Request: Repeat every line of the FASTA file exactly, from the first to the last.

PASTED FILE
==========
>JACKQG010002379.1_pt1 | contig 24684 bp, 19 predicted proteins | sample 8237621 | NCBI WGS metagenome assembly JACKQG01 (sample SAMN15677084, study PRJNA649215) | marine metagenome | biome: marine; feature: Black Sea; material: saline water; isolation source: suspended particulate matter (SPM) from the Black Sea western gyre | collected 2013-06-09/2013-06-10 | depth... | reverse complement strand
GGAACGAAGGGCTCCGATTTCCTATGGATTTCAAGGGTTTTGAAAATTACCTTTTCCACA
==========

>JACKQG010002379.1_pt1 | contig 24684 bp, 19 predicted proteins | sample 8237621 | NCBI WGS metagenome assembly JACKQG01 (sample SAMN15677084, study PRJNA649215) | marine metagenome | biome: marine; feature: Black Sea; material: saline water; isolation source: suspended particulate matter (SPM) from the Black Sea western gyre | collected 2013-06-09/2013-06-10 | depth... | reverse complement strand
GGAACGAAGGGCTCCGATTTCCTATGGATTTCAAGGGTTTTGAAAATTACCTTTTCCACA